3 billion void SEK remain in circulation
At the end of 2013, the 50 and 1.000 SEK bills lacking the metal strip were made invalid. People were encouraged to turn in their soon-to-be invalid bills at the bank, but of a total of 14 billion SEK ($2 billion) and 3 billion ($458 million) have not yet been redeemed. The next date to remember, should you have bills like these around, is February 28. After that date, Riksbanken will do what they do with all old bills (regardless of how old they are) and redeem them for a fee of 100 SEK ($15). You may then have to disclose from where you got the bills.

New guide to Nordic music
A new online platform will list Nordic music on a weekly basis. The so-called Nordic playlist will work as an international window to the Nordic countries’ music scene. Apart from lists to streaming services like Spotify, Wimp and Deezer, this site (which is a cultural project from the Nordic Council of Ministers), will also keep a close ear to the music in the Nordic countries. Top ten lists on what’s being sold and streamed in these countries will also be listed. The sight will be free to use.

Vikings to Dubai
Two men from southern Sweden are pulling together the first Viking Fair ever to take place in the Middle East. Ragnar Wick, one of the initiators, explains: ”There are descriptions from Ibn fadlan, a traveling salesman from Baghdad, about the traditions of the Vikings, and his is one of the most important sources we have. This is a way to celebrate the good relations between Muslims and Vikings.” The Viking Fair will take place in Dubai at the end of March. Four hundred ”professional” Vikings from 22 countries will then show various crafts and raise a rune stone. Wick has help from his friend, another Viking named Gorm Northman, who lives in Dubai. ”There’s a great interest in Dubai, and there’s money. We have a huge budget. We have 400 Vikings whom we pay salary; we also pay for their trip to Dubai,” says Wick. The trip to United Arab Emirates, or Särkland, as the earlier Vikings called it, is not going to be by ship, but by airplane. However, once the Vikings are let loose, they will show what a naval battle in the old days might have looked like and will bring several Viking replicas and articles, including a ring found in Birka. ”Inside the ring the word 'Allah’ has been engraved,” says Wick. ”It is said to be a gift to Vikings who had either converted to Islam or been great business partners.”

Play at work
Could a little bit of playtime boost your work? New studies show that play stimulates employees’ creativity and lust for work. There was a time in Sweden when hiring consultants and coaches was a trendy way to make work more sufficient. That period is gone, and today many companies instead want to focus on ”lekfullhet,” playfulness. "Everyone’s convinced that playing increases collaboration, communication and creativity,” says Samuel West, who does research in improvisational theater as a developmental tool in work places. ”The result is very promising, it really does increase people’s openness to each other.” Improvisational actor Jörgen Krantz agrees and says he notices the demand for play and dramatization in companies. ”About 10 to 15 years ago, people were skeptical when we talked about it as a way of development. Today most companies are positive and willing to try it.” The design agency Doberman is one such place, where playfulness has been used to solve difficult problems. There it meant the entire company took part in building the annual budget in Lego, letting the customers use props and role-playing. ”We may also let skilled programmers develop a service like a mobile remote control for smartphones, just because it gives them energy. Even though that was not included in the plan from the start.”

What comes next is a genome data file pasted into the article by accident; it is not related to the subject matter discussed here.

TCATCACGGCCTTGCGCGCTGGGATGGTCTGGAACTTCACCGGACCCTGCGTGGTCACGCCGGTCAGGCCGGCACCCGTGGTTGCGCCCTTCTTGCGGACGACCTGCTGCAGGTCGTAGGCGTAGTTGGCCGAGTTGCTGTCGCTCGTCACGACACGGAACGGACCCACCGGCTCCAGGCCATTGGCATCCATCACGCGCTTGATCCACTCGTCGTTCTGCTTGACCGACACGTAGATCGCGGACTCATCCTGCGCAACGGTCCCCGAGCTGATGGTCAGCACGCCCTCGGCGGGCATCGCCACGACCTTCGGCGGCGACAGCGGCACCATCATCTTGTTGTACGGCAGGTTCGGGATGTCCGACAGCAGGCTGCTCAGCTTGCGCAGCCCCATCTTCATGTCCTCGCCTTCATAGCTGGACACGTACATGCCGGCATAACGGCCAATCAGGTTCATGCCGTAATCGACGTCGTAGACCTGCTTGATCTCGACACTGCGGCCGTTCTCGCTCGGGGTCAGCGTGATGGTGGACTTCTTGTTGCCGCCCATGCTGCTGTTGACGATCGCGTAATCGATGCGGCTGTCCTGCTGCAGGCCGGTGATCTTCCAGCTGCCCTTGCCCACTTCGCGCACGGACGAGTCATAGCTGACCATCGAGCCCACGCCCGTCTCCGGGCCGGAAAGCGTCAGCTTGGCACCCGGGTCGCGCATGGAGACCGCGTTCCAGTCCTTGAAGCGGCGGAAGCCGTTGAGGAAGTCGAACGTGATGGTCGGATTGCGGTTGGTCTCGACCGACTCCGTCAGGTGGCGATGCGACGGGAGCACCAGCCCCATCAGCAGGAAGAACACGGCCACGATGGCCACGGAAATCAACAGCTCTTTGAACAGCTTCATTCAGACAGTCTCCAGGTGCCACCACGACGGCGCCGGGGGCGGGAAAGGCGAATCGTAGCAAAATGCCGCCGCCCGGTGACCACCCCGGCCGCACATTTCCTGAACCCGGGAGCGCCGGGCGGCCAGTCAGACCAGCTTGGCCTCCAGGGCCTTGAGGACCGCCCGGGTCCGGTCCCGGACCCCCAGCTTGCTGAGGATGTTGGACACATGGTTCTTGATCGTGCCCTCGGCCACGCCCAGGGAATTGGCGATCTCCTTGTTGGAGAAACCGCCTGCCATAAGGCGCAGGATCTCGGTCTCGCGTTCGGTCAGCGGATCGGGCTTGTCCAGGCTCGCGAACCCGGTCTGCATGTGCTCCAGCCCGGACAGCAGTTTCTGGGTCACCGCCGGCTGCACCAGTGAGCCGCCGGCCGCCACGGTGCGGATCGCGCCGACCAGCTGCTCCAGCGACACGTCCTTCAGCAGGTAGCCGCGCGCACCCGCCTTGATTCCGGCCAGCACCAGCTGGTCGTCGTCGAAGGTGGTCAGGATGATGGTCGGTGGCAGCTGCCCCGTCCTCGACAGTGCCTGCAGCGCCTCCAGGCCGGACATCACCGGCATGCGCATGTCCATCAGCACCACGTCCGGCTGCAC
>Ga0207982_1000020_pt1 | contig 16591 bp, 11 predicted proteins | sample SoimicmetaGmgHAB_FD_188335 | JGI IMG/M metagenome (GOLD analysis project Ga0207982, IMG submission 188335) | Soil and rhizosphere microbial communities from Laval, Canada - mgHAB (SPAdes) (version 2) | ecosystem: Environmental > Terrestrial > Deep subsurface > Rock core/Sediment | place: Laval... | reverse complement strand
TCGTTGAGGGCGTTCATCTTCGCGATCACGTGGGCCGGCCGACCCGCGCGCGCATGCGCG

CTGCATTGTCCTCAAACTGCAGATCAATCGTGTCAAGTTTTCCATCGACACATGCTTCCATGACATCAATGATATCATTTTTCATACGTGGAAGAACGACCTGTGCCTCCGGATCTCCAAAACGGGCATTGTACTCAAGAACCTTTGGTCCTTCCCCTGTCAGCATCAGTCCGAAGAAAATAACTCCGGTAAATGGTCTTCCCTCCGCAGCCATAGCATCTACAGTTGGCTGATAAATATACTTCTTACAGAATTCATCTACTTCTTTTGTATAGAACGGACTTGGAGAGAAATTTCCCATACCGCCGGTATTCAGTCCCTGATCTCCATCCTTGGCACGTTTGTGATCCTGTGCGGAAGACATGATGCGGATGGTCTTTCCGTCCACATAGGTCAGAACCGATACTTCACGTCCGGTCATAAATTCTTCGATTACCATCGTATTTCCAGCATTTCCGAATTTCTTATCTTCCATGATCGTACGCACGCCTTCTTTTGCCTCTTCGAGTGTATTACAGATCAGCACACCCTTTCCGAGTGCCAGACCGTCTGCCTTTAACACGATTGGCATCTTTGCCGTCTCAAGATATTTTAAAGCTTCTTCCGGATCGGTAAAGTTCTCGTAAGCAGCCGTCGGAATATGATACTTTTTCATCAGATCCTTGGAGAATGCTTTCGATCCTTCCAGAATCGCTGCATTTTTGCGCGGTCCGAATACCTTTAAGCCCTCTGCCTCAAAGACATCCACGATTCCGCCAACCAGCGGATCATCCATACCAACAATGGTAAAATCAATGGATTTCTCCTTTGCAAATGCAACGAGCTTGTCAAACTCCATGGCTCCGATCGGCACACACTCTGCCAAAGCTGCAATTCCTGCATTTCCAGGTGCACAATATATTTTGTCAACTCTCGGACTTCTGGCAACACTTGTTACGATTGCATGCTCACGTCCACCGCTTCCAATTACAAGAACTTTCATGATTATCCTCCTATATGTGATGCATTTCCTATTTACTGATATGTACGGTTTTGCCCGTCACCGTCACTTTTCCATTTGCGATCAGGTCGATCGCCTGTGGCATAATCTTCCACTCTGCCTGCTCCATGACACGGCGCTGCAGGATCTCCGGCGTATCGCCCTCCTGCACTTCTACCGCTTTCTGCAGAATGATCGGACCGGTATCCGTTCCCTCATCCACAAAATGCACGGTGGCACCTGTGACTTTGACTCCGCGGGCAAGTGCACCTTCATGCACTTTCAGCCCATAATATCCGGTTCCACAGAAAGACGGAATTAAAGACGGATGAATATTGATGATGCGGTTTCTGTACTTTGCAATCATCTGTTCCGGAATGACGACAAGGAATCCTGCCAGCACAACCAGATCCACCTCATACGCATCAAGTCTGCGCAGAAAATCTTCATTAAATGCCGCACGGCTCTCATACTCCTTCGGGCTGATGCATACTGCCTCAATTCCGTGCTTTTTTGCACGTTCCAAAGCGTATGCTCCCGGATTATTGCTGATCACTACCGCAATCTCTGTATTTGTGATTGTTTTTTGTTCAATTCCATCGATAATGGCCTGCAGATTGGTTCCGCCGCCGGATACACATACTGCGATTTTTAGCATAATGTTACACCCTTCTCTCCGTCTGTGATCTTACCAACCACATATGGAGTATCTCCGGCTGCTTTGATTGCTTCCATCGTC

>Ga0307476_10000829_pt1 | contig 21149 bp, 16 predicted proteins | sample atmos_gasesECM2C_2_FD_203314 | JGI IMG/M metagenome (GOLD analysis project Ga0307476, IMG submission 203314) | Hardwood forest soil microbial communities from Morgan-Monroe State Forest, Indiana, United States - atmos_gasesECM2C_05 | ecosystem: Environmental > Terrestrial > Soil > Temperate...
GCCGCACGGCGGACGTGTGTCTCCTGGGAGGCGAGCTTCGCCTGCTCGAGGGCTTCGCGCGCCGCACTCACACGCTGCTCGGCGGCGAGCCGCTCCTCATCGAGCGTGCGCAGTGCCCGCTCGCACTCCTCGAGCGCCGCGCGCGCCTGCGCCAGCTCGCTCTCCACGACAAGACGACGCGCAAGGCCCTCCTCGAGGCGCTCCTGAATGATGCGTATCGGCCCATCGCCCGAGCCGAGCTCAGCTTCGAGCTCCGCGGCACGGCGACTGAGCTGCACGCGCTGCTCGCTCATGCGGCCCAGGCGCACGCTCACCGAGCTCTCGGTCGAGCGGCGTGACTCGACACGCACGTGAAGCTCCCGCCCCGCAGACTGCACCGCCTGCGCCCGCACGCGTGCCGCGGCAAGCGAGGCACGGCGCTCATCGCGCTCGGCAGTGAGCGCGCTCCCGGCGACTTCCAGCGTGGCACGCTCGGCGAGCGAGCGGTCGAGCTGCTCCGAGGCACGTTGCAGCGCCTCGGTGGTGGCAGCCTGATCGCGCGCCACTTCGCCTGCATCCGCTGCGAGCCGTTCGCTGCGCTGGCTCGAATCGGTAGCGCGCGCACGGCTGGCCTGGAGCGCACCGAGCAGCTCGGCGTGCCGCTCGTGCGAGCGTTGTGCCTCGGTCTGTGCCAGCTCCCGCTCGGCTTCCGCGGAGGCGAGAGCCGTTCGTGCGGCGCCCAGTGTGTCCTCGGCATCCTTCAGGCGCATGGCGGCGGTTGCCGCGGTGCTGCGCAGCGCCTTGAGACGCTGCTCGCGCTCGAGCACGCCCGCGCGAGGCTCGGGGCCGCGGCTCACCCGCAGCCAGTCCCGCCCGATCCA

Comeback of the leech
It sounds nearly medieval, but the leeches are back in business at hospitals in southern Sweden. ”We’ve recently had several successful operations during which we used leeches,” says nurse Helena Hansson, of the hand surgery clinic at Malmö University. Leeches are mostly used on patients who have hurt their fingers during sawing or wood chopping. Around 30-40 leeches are used to save a severed finger. Before the animal is put on the hand to suck the blood, it is contained in a jar with water in a cold room at the clinic. "They thrive in a colder enviroment,” says Hansson. Once the patient’s circulation has started, the leech has done its job and is then killed in alcohol. ”When it has eaten it is all used,” Hansson explains. ”You cannot use the same leech on more than one person.”